Partner spotlight: Northern Lights Wildlife Centre cares for two new bear cubs
Two male grizzly cubs were rescued in late October from the Kootenay Rockies region of British Columbia after their mother was shot and killed.
Momma was caught raiding chicken and turkey coops and she and her three cubs were relocated.
Unfortunately, she and her three cubs found their way back.
Local residents assumed it was a different bear when they only saw one cub and shot both the mother and the cub.
Shortly after, the other two cubs were spotted and the Conservation Officers were called.
Northern Lights Wildlife Centre (NLWC) director and her husband, Angelika and Peter Langdon drove the 15 hours from their centre in Smithers, B.C. to retrieve the two cubs.
Upon arrival the cubs were weak and one was softly crying piteously.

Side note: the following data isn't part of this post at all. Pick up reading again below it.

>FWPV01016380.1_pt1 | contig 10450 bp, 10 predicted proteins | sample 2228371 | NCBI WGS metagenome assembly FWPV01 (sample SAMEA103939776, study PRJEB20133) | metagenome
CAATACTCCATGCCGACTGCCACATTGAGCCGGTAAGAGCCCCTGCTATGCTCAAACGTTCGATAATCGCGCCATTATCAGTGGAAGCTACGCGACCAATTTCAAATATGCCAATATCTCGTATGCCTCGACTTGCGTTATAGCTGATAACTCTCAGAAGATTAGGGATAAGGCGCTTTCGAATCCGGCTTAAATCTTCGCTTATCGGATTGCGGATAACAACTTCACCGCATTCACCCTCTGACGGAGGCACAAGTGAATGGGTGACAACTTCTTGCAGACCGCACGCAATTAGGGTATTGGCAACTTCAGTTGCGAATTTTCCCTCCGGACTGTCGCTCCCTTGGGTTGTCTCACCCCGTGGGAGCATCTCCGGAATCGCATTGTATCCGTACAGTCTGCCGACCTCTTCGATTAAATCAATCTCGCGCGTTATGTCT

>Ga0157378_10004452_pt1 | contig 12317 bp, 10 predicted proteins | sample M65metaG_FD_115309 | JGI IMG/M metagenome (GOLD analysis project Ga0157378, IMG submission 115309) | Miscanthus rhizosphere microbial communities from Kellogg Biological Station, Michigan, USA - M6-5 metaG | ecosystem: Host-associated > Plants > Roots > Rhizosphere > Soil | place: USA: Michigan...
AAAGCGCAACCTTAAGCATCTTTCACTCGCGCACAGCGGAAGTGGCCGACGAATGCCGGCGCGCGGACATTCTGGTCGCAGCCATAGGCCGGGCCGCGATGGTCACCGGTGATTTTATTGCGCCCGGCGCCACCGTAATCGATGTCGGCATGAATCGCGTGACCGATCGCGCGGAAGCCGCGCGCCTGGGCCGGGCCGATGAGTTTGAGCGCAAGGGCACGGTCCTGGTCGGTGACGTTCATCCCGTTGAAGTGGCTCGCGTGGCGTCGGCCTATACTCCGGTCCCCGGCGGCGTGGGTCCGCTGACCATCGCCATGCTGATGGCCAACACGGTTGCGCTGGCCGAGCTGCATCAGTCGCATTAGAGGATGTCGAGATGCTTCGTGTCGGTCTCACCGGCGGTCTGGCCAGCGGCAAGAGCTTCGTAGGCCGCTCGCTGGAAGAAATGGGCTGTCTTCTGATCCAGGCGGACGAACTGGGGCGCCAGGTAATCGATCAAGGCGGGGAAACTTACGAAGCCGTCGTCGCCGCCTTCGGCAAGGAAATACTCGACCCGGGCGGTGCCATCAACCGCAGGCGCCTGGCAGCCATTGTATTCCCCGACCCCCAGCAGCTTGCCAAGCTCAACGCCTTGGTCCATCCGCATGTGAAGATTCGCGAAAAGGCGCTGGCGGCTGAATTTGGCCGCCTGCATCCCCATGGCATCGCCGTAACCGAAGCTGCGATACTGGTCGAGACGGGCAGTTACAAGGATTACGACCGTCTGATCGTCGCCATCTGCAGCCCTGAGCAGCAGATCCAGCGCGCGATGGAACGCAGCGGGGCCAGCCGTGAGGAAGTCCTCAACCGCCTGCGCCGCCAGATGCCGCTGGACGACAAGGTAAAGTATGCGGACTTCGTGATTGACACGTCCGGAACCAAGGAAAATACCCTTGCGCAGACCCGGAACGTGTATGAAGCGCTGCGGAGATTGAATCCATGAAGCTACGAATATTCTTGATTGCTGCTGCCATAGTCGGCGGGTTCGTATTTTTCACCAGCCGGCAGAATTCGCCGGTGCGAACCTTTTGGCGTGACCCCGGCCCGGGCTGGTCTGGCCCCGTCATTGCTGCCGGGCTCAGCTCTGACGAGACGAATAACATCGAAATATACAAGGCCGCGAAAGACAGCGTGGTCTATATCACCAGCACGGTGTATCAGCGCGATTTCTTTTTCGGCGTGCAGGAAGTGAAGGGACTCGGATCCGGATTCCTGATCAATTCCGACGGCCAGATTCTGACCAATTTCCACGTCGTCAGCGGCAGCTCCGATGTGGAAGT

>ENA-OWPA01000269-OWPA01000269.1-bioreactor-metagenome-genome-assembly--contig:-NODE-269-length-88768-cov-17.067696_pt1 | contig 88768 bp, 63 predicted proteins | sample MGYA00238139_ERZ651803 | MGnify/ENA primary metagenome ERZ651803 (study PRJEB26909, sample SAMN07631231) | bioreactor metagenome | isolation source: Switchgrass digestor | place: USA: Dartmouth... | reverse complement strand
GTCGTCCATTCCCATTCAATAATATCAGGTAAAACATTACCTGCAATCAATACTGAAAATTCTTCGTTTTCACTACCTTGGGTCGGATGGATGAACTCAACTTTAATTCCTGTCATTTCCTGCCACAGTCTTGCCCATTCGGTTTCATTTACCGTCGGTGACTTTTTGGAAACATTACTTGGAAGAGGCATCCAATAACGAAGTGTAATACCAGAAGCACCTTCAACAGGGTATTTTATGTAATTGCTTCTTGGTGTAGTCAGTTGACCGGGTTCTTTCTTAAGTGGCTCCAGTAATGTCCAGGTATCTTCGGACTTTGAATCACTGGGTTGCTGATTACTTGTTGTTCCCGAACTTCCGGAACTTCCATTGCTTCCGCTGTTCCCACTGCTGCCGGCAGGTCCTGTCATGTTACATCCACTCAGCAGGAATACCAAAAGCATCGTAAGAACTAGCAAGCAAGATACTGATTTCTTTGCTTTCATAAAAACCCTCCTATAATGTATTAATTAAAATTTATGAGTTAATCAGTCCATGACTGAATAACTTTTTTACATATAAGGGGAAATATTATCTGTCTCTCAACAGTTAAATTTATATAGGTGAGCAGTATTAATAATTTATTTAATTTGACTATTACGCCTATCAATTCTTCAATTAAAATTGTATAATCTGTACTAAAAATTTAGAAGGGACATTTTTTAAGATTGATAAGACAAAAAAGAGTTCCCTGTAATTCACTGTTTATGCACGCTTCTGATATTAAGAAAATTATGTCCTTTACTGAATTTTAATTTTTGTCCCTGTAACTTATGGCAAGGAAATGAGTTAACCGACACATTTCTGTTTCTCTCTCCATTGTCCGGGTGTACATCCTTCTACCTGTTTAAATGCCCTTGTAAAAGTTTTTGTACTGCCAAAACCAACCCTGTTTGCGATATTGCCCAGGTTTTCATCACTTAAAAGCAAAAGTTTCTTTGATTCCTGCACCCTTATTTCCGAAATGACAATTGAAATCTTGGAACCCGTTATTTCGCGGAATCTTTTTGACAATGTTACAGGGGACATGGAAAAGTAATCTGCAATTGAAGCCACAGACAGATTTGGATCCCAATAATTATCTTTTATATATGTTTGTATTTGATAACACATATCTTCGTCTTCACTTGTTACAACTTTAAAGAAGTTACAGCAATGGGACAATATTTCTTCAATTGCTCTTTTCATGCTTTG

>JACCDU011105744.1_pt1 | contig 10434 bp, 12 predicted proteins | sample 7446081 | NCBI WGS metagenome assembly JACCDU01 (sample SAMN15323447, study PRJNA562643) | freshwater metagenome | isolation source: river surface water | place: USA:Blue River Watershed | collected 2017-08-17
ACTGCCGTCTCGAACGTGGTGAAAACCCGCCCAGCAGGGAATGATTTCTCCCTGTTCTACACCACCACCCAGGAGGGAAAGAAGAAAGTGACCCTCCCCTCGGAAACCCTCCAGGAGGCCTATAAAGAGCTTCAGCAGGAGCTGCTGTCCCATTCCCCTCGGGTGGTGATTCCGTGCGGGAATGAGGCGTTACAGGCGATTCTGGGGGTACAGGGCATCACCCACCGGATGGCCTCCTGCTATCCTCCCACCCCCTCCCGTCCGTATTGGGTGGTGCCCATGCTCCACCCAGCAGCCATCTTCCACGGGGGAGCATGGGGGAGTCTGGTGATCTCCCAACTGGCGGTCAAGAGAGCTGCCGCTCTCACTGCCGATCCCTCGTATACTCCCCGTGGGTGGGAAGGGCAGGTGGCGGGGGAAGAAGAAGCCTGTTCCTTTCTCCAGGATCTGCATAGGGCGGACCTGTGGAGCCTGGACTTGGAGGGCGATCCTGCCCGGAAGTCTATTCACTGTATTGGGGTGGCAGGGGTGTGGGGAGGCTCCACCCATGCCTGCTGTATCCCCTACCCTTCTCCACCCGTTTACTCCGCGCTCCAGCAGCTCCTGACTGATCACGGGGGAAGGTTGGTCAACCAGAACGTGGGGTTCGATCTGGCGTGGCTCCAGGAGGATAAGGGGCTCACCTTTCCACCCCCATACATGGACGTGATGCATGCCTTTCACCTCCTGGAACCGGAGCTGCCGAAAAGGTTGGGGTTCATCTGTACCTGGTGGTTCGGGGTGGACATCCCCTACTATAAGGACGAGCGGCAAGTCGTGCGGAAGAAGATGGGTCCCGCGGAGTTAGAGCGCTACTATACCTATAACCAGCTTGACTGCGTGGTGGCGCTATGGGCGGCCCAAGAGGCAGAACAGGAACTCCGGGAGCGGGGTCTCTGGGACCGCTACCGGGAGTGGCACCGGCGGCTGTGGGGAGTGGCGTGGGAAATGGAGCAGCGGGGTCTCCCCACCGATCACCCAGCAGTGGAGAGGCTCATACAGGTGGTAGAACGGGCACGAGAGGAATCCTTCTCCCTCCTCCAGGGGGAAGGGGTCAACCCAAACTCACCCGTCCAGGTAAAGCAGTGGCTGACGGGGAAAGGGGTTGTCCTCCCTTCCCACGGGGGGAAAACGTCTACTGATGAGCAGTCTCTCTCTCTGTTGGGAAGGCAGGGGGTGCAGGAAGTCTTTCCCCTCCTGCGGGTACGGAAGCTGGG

Worried that they might not make it, Angelika and Peter immediately set out for the center to give supportive care.
Ten days later, the 8-month old cubs are doing well, feasting on apples and other “bear-appropriate” food.
And NLWC staff has named the cubs “Blair” and “Terry”.
The hope is that they will continue to do well for eventual release.
The grizzly bear project is a cooperative effort between the International Fund for Animal Welfare, NLWC and the British Columbia Ministries of Environment and Forest, Lands and National Resource Operations.
This pilot program will study whether releasing orphaned grizzlies is viable.